x Abu Dhabi, UAETuesday 23 January 2018

'Sugar' sweet aftertaste remains many years later

Best Olympic boxer No 3 "Sugar" Ray Leonard demonstrated to a Montreal audience at the 1976 Olympic Games why he had been a gifted the same nickname as the formidable "Sugar" Ray Robinson.

"Sugar" Ray Leonard demonstrated to a Montreal audience at the 1976 Olympic Games why he had been a gifted the same nickname as the formidable "Sugar" Ray Robinson.

The 20-year-old American brought to the ring many of the same characteristics: fast hands, ring awareness and an uncanny ability to slip punches, as well as a sunny disposition and thoughtfulness not always associated with the fight game.

He wrote poetry, as opposed to the taunting doggerel favoured by Muhammad Ali.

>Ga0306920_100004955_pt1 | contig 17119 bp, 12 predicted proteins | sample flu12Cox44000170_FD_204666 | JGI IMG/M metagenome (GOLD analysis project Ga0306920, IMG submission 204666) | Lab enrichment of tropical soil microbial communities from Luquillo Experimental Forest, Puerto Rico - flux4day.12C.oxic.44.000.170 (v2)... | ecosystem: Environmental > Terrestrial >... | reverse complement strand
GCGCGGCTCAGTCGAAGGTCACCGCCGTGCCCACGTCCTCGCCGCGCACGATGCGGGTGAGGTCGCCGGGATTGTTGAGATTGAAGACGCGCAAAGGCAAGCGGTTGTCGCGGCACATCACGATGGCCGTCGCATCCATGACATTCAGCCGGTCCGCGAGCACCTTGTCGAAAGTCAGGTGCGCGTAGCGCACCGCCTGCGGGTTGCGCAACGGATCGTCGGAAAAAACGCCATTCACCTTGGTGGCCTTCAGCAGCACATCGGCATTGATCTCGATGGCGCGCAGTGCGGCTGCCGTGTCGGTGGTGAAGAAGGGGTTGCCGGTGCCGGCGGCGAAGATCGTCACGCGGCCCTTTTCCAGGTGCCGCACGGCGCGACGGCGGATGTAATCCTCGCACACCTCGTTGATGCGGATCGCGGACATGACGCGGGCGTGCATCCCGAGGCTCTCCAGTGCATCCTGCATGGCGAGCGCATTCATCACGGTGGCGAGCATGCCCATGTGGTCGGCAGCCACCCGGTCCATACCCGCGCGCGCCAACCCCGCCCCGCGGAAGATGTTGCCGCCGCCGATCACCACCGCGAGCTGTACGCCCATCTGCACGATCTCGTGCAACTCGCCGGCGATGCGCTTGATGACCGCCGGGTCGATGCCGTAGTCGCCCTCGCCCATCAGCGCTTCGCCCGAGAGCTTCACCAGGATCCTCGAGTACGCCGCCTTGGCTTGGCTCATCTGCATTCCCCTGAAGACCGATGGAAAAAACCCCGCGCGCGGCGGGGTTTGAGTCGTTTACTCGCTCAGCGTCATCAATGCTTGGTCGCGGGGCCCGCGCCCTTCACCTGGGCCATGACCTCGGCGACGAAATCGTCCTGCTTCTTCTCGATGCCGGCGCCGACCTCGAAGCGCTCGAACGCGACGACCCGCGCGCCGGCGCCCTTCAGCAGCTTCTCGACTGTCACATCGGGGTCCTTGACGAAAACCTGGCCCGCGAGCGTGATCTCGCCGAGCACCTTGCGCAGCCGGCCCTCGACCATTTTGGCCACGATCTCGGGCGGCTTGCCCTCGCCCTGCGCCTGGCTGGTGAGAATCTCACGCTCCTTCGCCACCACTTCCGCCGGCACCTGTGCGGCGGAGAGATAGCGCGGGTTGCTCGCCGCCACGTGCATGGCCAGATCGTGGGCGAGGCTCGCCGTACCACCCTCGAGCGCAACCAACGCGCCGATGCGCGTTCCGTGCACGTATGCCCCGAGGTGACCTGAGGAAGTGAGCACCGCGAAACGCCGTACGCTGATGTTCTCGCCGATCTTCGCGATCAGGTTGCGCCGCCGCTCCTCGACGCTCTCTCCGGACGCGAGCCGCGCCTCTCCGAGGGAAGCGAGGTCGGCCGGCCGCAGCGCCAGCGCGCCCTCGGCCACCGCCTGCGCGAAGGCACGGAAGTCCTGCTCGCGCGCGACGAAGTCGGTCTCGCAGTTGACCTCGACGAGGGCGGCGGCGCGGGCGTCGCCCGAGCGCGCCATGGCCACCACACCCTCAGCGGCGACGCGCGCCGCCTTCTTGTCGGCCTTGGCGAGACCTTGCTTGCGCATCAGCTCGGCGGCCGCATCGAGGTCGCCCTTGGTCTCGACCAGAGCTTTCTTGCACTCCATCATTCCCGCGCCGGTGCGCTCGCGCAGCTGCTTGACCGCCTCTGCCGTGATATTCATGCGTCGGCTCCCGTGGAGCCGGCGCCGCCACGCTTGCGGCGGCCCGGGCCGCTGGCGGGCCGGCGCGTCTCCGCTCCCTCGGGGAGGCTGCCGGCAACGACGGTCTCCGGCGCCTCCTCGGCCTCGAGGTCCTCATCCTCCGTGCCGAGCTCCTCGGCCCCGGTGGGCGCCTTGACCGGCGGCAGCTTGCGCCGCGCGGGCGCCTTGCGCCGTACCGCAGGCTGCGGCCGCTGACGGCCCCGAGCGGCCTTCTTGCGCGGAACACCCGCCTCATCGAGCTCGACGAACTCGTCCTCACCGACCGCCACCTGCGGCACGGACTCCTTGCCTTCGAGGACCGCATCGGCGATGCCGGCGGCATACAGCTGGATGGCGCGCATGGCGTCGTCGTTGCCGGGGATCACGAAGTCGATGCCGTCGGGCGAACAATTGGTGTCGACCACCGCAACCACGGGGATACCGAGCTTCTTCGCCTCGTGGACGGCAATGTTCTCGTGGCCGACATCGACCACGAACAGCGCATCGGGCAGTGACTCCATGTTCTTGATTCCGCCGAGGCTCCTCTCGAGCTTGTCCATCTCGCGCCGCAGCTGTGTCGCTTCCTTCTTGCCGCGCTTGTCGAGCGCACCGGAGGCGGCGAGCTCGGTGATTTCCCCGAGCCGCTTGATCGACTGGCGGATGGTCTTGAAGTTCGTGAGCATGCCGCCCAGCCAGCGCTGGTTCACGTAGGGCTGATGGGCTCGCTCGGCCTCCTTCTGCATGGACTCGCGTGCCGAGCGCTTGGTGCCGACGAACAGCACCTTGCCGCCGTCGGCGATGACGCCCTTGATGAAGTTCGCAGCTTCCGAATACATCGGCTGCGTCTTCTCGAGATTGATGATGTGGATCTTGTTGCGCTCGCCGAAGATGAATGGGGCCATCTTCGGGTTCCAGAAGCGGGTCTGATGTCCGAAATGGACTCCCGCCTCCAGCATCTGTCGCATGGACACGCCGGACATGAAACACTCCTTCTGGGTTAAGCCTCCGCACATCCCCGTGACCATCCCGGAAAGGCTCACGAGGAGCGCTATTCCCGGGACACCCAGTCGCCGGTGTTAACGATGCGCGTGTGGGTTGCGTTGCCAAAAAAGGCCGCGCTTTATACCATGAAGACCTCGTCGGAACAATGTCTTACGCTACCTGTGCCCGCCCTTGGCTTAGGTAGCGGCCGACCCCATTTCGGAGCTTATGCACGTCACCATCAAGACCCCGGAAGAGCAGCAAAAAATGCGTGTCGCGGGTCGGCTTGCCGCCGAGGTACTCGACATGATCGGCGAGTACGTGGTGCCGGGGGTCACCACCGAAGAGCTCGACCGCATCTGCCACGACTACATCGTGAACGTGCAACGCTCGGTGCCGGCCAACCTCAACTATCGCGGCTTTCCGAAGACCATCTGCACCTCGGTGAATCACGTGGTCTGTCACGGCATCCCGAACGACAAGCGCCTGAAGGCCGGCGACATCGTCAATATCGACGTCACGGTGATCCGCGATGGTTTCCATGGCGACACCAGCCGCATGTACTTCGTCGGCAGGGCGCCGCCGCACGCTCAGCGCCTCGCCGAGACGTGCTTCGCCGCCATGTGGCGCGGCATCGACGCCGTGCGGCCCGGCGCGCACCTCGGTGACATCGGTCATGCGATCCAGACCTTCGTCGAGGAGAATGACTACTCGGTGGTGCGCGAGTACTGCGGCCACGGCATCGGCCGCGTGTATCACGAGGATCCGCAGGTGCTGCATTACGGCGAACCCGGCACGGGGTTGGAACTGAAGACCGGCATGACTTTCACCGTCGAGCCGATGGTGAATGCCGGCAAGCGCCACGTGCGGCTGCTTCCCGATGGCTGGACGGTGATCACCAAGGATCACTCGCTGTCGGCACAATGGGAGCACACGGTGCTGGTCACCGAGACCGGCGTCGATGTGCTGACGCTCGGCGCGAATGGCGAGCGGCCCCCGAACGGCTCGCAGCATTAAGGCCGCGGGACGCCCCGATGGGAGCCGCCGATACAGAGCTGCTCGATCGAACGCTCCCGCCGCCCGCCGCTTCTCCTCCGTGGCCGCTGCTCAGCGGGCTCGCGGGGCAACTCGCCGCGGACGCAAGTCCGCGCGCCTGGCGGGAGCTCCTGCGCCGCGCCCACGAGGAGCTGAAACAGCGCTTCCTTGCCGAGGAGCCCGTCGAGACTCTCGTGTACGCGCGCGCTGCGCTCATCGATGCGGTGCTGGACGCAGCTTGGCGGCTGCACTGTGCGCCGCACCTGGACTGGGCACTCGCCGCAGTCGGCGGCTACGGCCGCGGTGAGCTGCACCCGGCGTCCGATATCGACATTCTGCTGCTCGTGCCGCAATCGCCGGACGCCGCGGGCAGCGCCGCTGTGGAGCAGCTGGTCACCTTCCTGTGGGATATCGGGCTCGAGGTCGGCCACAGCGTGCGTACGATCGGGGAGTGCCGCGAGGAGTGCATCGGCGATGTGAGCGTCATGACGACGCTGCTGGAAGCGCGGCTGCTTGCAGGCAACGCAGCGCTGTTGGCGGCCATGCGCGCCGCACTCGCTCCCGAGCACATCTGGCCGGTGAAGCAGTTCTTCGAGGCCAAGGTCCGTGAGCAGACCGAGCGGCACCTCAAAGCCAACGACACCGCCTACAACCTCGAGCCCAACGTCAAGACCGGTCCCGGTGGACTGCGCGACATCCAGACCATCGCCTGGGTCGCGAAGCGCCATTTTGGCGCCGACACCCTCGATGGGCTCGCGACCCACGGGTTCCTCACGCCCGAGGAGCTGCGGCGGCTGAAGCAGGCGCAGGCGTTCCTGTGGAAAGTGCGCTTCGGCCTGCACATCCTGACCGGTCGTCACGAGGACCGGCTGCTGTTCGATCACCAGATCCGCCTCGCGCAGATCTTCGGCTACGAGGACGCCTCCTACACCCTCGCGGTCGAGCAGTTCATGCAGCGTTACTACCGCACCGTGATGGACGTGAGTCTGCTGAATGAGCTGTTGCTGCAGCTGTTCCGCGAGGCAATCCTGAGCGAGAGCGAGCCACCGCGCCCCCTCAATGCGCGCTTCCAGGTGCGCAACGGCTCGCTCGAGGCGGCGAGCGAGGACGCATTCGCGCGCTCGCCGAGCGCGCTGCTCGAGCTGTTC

Leonard had a difficult road to gold in the light-welterweight division, but he never detoured, despite chronically painful hands, winning six consecutive matches by a 5-0 score.

In the semi-finals he defeated Kazimier Szczerba of Poland, who had beaten him in a controversial decision in 1973.

In the final he faced Andres Aldama of Cuba, who had knocked out his first five opponents. Leonard battered Aldama, who would win gold in 1980, and the referee gave the Cuban two standing eight-counts.

Breaking a vow to retire after winning the gold and attend the University of Maryland, Leonard turned professional and enjoyed a notable career.

He was the first boxer to earn more than US$100 million (Dh367m) in the ring, and he won championships in five weight classes.

The Olympics have launched many a heavyweight career, from Floyd Patterson to Ali to George Foreman, Lennox Lewis and Wladimir Klitschko.

Leonard was one of the rare breed of smaller boxers who went directly to a lucrative professional career and battles with the likes of Roberto Duran and Thomas Hearns have left a lasting impression on the minds of fans and promoters.

poberjuerge@thenational.ae


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